the foundations of an empire, without any arms but those of virtue and

The inhabitants of Paraguay are commonly tall and handsome; their
visage long, and their colour olive. There sometimes rages among them
a very uncommon distemper. It is a kind of leprosy, which covers the
whole of their body with a crust similar to the scales of fish, and
from which they experience no pain, nor even interruption of health.

According to Frezier, the Indians of Chili are of a tawny or coppery
complexion, but different from Mulattoes, who being produced by a white
man and negro-woman, or a white woman and a negro-man, their colour
is brown, or a mixture of white and black. In South America, on the
other hand, the Indians are yellow, or rather reddish. The natives of
Chili are of a good size; their limbs are brawny, chest large, visages
disagreeable, and beardless; eyes small, ears long, and their hair
black, straight, and coarse. Their ears they lengthen, and pluck out
their beards with pincers made of shells. Though the climate is cold,
yet they generally go naked, excepting the skin of some animal over
their shoulders.

At the extremity of Chili, and towards the lands of Magellan, it is
pretended, there exists a race of men of gigantic size. From the
information of several Spaniards, who pretend to have seen them,
Frezier says, they are from 9 to 10 feet high; they are called
_Patagonians_, and inhabit the easterly side of the coast, as mentioned
in the old narratives, which, however, from the size of Indians
discovered in the Straits of Magellan, not exceeding that of other men,
has since been considered as fabulous. It might be by this, says he,
that Froger was deceived in his account of the voyage of M. de Gennes;
as several navigators have actually beheld both these classes of
Indians at the same time. In 1709, the crew of the James, of St. Malo,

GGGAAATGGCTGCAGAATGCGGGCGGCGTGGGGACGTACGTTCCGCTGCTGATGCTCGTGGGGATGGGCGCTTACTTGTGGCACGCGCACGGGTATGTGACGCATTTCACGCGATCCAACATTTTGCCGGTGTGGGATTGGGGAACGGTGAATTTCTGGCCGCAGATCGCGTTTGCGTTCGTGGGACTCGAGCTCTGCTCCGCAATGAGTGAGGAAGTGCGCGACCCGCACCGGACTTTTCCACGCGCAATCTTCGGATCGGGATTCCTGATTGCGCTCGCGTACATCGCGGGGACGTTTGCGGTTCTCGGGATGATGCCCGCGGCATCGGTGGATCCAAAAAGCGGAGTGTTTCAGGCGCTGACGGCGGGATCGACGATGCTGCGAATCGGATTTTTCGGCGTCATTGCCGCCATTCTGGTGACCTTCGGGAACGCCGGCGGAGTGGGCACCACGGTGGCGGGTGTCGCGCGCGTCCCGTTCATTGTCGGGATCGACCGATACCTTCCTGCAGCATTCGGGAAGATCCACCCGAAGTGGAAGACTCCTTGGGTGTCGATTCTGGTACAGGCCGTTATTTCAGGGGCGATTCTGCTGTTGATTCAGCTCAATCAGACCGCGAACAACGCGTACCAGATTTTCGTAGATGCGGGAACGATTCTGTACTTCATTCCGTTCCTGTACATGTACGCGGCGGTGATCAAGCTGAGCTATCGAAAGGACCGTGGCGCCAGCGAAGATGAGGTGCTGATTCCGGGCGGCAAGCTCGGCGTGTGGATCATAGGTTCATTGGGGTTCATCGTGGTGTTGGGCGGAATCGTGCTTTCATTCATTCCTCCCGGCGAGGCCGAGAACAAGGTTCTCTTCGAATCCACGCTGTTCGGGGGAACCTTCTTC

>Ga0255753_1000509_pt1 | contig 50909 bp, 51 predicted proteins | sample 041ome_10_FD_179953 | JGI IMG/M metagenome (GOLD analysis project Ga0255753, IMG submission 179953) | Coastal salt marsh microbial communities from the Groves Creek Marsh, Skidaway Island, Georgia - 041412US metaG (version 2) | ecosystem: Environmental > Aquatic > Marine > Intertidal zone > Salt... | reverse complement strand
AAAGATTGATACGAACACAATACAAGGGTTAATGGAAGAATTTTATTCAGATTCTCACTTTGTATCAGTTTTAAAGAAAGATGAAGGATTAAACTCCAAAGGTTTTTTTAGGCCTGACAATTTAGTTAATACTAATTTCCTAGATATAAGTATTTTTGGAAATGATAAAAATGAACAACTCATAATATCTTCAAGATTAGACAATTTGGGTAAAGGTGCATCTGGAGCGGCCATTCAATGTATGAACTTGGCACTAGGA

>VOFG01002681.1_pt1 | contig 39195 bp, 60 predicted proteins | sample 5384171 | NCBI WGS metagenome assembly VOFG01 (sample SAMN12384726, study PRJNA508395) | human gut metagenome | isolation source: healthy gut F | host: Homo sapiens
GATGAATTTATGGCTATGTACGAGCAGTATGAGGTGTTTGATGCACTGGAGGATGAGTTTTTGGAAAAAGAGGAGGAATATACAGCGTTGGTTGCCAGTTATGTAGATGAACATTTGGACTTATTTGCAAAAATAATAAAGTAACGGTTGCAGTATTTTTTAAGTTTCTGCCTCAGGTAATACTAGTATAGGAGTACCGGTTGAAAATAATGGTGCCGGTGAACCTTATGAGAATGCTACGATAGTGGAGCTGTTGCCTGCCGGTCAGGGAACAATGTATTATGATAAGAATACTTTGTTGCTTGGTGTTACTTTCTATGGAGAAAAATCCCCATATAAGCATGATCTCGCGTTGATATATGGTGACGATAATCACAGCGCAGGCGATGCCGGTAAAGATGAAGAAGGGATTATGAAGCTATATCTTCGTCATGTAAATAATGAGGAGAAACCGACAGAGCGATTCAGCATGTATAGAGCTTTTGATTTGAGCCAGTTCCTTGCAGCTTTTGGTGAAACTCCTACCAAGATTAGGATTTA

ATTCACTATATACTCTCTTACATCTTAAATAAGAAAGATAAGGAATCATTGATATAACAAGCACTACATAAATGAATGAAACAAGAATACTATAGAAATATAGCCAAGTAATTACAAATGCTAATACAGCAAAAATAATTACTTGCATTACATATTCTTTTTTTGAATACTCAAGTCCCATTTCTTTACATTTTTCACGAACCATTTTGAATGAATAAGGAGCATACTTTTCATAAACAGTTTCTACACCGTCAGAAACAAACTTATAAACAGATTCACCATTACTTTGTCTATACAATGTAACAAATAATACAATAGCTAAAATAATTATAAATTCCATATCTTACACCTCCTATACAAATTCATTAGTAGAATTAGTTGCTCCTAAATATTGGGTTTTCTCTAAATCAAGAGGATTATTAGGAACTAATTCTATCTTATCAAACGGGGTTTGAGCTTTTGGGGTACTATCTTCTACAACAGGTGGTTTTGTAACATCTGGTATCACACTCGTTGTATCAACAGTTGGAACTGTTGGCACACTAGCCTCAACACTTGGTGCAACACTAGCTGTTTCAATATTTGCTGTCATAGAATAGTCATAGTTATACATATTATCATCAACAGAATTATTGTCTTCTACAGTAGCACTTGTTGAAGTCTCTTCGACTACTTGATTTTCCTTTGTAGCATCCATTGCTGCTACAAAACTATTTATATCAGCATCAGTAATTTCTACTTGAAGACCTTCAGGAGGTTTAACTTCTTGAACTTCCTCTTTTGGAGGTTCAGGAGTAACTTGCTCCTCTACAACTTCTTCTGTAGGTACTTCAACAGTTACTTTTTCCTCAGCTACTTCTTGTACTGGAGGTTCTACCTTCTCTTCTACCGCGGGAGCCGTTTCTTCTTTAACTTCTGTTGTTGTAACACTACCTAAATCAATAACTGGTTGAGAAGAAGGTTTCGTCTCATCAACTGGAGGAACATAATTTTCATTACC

saw seven giants as above described, in Gregory Bay, and those of the
St. Peter, of Marseilles, saw six, to whom they advanced with offers of
bread, wine, and brandy, all of which they rejected; but as M. Frezier
does not intimate his having seen any of these giants himself, and as
the narratives which mention them are fraught with exaggerations with
respect to other matters, it remains still doubtful whether there in
reality exists a race of giants, especially of the height of ten feet.
The bodily circumference of such a man would be eight times bigger
than that of an ordinary one. The natural height of mankind seems to
be about five feet, and the deviations from that standard scarcely
exceed a foot, so that a man of six feet is considered as very tall,
and a man of four as very short. Giants and dwarfs, therefore, are only
accidental varieties, and not distinct and permanent races.

Besides, if these Magellanic giants actually exist, their number must
be trifling; as the savages of the straits, and neighbouring islands,
are of a moderate height, whose colour is olive, have full chests,
square bodies, thick limbs, and black straight hair; who, in a word,
resemble mankind in general as to size, as the other Americans as to
colour and hair.

In the whole of the new continent, then, there is but one race of men,
who are all more or less tawny, the northern parts of America excepted,
where we find some men similar to the Laplanders, and others with fair
hair, like the northern Europeans; through the whole of this immense
territory, the diversity among the inhabitants is hardly perceivable.
Among those of the old continent, on the other hand, we have found a
prodigious variety. This uniformity in the Americans seems to arise
from their living all in the same manner. The natives were, and are
still savages; nor, so recently have they been civilized, can the
Mexicans and the Peruvians be excepted. Whatever, then, may have been
their origin, it was common to them all. Sprung from one stock, they
have, with little variation, retained the characteristics of their
race; and this because they have pursued the same course of life,
because their climate, with respect to heat and cold, is not so unequal
as that of the old continent, and because, being newly established in
the country, the causes by which varieties are produced have not had
time to manifest their defects.

Each of these reasons merits a particular consideration. That the
Americans are a new people seems indisputable, when we reflect on the
smallness of their number, their ignorance, and the little progress the
most civilized among them had made in the arts. In the first accounts
of the discovery and conquest of America, it is true, Mexico, Peru,
St. Domingo, &c. are mentioned as very populous countries; and we are
told that the Spaniards had every where to engage with vast armies;
yet it is evident these facts are greatly exaggerated; first, from the
paucity of monuments left of the pretended grandeur of these nations:
secondly, from the nature of the country itself, which, though peopled
with Europeans, more industrious, doubtless, than its natives, is
still wild, uncultivated, covered with wood, and little more than a